You will have several choices for frame materials and glazing. Frames can be made of solid wood, aluminum, wood clad with aluminum or vinyl, or from a pure composite material with no wood at all. Glass glazing options now include a full range of options, ranging from single-pane glass suitable for mild climates to triple-pane insulated glass with low-E coatings and inert gas filling the gaps between panes.
Do your research before buying insert windows. There are many manufacturers, and the quality of the warranty is often a good indication of the durability of the window. Also study the installation instructions; easy installation is an important quality for DIYers.
Proper sizing is critical when you are buying replacement windows. Insert replacement windows are designed to fit snugly with only the slightest of gaps to allow tight insertion within the existing window frame. Measure your window frame opening exactly as the manufacturer instructs, down to 1/16-inch increments. Ideally, the insert window unit should be only about 1/8 inch shorter and narrower than the window opening. In an older home, however, this can be tricky since window frames may be slightly out of square. Consult with the window specialist at your home center to ensure you're buying the right size.
When buying vinyl or vinyl-clad insert windows, you should be able to order the windows to match the color of your window trim. If the right color isn't available, make sure you are ordering windows that can be painted. Vinyl windows may not be paintable.
When you are replacing an old double-hung window, the process usually involves removing heavy pocket weights that counterbalance the window sashes. These weights are often made of lead, which needs to be disposed of in an approved manner. Never throw lead weights into household trash. Most communities now have procedures for disposing of hazardous materials such as lead. It may involve delivering the lead weights to a drop-off center equipped to handle them.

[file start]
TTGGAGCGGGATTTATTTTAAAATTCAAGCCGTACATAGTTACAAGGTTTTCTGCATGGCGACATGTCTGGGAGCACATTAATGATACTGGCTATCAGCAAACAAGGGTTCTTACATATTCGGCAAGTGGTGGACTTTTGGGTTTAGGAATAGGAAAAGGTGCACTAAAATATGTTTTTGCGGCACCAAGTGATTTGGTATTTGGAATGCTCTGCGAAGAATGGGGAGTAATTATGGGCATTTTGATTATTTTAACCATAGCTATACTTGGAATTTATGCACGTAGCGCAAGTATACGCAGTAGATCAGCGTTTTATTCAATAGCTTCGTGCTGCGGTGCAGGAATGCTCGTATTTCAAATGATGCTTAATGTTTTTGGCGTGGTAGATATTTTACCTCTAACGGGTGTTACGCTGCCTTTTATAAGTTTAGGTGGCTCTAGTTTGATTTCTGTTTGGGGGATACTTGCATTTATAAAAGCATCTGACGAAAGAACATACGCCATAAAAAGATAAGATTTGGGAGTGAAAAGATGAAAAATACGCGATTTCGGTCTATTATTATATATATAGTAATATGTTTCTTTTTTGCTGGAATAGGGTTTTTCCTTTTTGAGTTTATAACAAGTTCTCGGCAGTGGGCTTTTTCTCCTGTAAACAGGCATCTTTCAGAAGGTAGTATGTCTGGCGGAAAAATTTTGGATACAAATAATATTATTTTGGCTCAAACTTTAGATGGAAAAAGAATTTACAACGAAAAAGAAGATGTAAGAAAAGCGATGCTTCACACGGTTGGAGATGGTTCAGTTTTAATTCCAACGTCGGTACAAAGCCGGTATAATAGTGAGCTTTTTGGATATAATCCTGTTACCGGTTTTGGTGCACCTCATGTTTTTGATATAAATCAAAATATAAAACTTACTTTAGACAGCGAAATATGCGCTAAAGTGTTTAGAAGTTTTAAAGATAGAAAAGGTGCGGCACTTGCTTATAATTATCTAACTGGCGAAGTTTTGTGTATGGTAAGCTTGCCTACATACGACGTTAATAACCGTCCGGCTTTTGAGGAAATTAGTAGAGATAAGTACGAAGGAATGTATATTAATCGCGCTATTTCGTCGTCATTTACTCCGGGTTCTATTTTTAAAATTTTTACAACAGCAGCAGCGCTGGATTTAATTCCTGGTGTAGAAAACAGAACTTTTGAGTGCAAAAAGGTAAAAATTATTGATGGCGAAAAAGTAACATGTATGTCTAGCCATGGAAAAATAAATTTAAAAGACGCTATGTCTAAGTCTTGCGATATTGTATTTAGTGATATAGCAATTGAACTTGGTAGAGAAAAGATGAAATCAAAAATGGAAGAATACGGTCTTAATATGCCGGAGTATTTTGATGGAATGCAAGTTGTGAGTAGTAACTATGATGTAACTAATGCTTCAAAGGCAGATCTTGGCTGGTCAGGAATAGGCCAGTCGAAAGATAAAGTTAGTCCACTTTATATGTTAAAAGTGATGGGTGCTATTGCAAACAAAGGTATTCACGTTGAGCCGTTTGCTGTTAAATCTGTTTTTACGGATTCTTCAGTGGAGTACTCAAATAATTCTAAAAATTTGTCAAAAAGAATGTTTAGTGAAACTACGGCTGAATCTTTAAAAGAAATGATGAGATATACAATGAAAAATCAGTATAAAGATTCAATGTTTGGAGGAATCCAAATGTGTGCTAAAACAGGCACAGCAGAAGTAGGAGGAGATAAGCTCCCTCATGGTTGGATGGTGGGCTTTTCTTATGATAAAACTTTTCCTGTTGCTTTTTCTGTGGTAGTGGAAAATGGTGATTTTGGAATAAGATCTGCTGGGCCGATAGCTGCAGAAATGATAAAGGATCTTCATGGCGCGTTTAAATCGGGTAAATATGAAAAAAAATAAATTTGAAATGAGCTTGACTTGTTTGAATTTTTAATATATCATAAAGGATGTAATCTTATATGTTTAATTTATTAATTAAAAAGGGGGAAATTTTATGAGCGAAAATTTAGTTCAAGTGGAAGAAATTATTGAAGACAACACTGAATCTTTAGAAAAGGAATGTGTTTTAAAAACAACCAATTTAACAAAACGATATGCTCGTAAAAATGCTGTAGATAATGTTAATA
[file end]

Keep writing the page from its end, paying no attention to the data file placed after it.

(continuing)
When installing insert replacement windows, take care to properly caulk the windows with a good-quality silicone caulk. Moisture seepage is the main cause of failure in replacement windows.
Equipment / Tools
- Flat pry bars
- Utility knife
- Torpedo level
- Framing square
- Caulk gun
- Miter saw (if needed)
- Brad nailer
- Paint brush (if needed)
- Insert replacement window
- Latex silicone caulk
- Stop moldings (if needed)
- Trim paint (if needed)
You should expect a learning curve when installing insert replacement windows. You may spend several hours on the first window or two, but after that, each window may take just an hour or so. You'll need dry, warm weather, and it always helps to start early in the day.
Each manufacturer will have specific installation methods, but the process outlined here is typical. Make sure to research the manufacturer's instructions for measuring the window opening and sizing the new window.
Measure and Order the Window
Measure from the inside of one window jamb to the inside of the opposite jamb at the bottom, middle, and top, both horizontally and vertically. Choose the smallest measurement when ordering the window. The manufacturer's instructions will explain how the new window should be sized in relation to your window opening. The window unit is usually just slightly undersized to allow for insertion into the opening.
If you are uncertain about sizing, consult the window specialist at your home improvement center.
Remove the Window Stops
Use a pry bar or putty knife and hammer to carefully pry away the window stop molding from the sides and top of window frame. (Some moldings may be secured with screws.) If the molding has been painted in place, slice through the paint with a utility knife before prying it away from the window frame.